By Thomas M. Jones
The Measure B ballot submission includes the statement that “No new large hotel over 25 rooms, and no expansion of an existing hotel to exceed a total of 25 rooms, shall be permitted unless Sonoma’s annualized hotel room occupancy rate exceeds 80 percent.”
In all of the letters and debates, I have seen no one dispute the finding that Sonoma’s annualized hotel room occupancy rate for hotels has never exceeded 80 percent. Therefore, Measure B could have simply stated, “No new large hotel over 25 rooms, and no expansion of an existing hotel to exceed a total of 25 rooms, shall be permitted unless pigs fly.” Stating Measure B in such clear terms will then provide a path for regulating any and all business development in ways that will preserve Sonoma’s small-town character and quality of life. For example, I dined out recently at one of my favorite Sonoma restaurants, and it occurred to me that much of the restaurant’s charm arises from its size. Smaller restaurants are so obviously more intimate and so much more in harmony with the small-town character of Sonoma that I am thinking seriously about how to preserve my vision of Sonoma’s charm. An “unless pigs fly” measure would be so much more honest than some convoluted measure like, “No new large restaurant with a seating capacity for over 40 patrons, and no expansion of an existing restaurant to exceed a total of 40 patron concurrent occupancy, shall be permitted unless Sonoma’s annualized restaurant concurrent patron occupancy rate exceeds 80 percent.”
Rather, we could have the simplified version that would read, “No new large restaurant with a seating capacity for over 40 patrons, and no expansion of an existing restaurant to exceed a total of 40 patron concurrent occupancy, shall be permitted unless pigs fly.” This measure would then relieve all of us from worrying about more large restaurants. Since we will all soon learn to just focus on large, we can skip over the cumbersome articulations of what constitutes large for any business development initiative, and realize that large is shorthand for “bigger than I want.” Thus, it will be important to constantly reference large (or big) when speaking in favor of such new measures.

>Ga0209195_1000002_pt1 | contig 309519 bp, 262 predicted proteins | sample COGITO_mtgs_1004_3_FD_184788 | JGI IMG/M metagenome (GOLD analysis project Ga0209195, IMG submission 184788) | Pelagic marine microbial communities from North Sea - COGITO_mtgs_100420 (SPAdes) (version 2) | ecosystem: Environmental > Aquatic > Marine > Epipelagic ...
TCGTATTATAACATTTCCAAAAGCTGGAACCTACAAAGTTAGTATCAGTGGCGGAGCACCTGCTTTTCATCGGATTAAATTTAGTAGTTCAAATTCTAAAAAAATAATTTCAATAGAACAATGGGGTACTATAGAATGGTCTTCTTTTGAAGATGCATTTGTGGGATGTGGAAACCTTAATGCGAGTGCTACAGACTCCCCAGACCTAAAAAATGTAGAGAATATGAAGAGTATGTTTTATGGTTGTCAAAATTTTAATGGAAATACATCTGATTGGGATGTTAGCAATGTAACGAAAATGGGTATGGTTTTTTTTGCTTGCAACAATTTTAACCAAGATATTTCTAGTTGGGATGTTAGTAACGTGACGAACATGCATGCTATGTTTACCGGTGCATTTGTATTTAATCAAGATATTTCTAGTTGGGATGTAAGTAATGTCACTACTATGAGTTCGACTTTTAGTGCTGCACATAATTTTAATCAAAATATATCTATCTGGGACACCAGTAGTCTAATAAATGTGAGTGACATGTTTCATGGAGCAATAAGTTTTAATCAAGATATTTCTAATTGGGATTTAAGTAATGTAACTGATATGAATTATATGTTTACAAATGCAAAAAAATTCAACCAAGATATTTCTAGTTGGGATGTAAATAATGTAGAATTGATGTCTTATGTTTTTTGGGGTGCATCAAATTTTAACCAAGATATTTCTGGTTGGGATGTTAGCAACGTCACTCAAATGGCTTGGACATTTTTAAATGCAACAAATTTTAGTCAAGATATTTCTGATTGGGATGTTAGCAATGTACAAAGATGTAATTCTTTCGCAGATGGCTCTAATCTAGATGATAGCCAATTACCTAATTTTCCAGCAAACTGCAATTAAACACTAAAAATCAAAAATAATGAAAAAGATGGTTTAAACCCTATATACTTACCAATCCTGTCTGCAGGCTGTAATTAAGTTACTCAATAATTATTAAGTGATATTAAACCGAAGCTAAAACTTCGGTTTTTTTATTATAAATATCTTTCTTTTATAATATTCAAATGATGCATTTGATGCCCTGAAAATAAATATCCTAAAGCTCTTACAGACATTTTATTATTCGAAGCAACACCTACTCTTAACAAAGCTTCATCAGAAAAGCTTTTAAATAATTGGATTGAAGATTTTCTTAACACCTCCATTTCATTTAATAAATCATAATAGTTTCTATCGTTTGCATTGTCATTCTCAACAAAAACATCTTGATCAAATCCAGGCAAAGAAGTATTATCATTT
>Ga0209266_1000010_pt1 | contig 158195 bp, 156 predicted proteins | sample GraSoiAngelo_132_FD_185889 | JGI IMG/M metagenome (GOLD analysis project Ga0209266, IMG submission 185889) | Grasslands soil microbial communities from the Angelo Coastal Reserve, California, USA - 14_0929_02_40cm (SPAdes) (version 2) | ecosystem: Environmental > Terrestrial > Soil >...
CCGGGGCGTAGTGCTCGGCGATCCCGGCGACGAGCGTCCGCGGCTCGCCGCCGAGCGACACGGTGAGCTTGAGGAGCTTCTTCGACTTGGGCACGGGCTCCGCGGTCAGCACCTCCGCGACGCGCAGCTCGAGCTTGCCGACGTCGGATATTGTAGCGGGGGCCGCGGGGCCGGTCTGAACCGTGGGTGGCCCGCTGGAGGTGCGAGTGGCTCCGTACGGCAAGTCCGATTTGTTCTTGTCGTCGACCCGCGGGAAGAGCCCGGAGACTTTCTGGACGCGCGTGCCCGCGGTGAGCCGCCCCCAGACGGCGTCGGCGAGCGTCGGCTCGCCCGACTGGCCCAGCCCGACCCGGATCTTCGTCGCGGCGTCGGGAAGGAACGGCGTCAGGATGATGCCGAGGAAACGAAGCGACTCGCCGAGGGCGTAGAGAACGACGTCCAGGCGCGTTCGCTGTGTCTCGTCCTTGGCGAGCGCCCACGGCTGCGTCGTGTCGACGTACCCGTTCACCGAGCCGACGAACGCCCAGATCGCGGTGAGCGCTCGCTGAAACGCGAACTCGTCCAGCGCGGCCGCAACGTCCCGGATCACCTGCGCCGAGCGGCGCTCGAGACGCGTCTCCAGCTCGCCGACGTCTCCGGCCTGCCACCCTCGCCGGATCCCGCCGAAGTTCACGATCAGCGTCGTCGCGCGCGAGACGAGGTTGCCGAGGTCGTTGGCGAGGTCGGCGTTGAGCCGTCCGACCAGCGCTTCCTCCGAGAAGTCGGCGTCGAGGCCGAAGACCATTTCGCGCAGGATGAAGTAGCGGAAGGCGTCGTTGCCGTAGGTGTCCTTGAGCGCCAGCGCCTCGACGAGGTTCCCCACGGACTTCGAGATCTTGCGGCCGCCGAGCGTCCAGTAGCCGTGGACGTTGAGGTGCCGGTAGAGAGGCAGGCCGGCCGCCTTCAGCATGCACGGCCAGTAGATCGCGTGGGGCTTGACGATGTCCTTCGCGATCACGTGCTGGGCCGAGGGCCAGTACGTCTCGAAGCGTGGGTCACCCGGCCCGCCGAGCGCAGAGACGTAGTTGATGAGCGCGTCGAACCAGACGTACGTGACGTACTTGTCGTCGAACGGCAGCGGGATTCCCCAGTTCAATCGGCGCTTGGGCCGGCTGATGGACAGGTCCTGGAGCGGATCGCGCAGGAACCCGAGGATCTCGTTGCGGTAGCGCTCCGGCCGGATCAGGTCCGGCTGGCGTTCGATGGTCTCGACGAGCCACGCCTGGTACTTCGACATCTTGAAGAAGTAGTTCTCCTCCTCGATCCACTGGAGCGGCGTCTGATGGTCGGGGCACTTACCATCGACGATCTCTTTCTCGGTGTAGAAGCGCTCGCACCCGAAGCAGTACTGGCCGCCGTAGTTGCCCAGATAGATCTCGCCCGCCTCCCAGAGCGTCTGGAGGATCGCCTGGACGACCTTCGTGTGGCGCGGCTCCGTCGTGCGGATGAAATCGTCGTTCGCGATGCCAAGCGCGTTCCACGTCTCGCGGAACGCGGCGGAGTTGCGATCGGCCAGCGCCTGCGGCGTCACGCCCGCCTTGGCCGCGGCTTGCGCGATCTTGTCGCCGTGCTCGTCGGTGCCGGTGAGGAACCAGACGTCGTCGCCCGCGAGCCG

In fact, we can see how the entire process for regulating business development can be streamlined by providing templates along the lines of “No new large ( name of type of business), and no expansion of a (type of business name) to a large size, shall be permitted unless pigs fly.”
The “unless pigs fly” phrase can serve as a notice for concerned voters to light their torches and sharpen their pitchforks. My pulse quickened when I realized that these measures can now rectify irritations such as traffic jams on First Street West on Friday mornings (“no new large stalls at the farmers market unless pigs fly”) and on West Napa Street at Fourth on Sundays (“no new large churches unless pigs fly.”)
Until now, I have been reluctant to comment about Measure B since I cannot even vote on it. While I have resided in the area year-round for almost 18 years and have somehow lived through Sonoma traffic for virtually all of my shopping activities, I actually reside in Diamond A.
Recently, I noticed that other folks who live in my area have commented on Measure B, and it occurred to me that the success of Measure B could lead to regulating business development outside of the town of Sonoma.
Everyone who lives up the hill on Grove Street sees evidence of how the establishment of a commercial business can alter a bucolic neighborhood. I am referring to the large business at the bottom of the Grove Street hill, established when a lovely ranch was converted to a conference and event center.
I cannot even count the number of times I have had to slow down while new guests bumble around trying to figure out the entrance to this large conference and event center (westranch.com/lodging.php notes that 50 overnight guests can be accommodated). Then there is the dramatic increase in pedestrian traffic from this large conference center. I have seen traffic stop on Grove Street to avoid hitting such pedestrians.
But I take heart because I expect that the success predicted for Measure B will have a profound ripple effect on Sonoma Valley, on nearby towns and throughout all of Sonoma County. After all, what is the point of having a conference center that accommodates more than six people? Anything more than six is too large for meaningful discussion. Thus, the way is clear to preventing the establishment of any more large conference centers, or the expansion of the one on Grove Street.
We can either go to the trouble of coating the measure in a shiny patina of apparent rationality by proposing that “No new large conference center that accommodates more than six guests, and no expansion of an existing conference center to accommodate a total of six guests, shall be permitted unless Sonoma’s annualized conference center occupancy rate exceeds 80 percent” or we can just use the “unless pigs fly” clause.
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Thomas M. Jones is a retired physician living in the Sonoma Valley.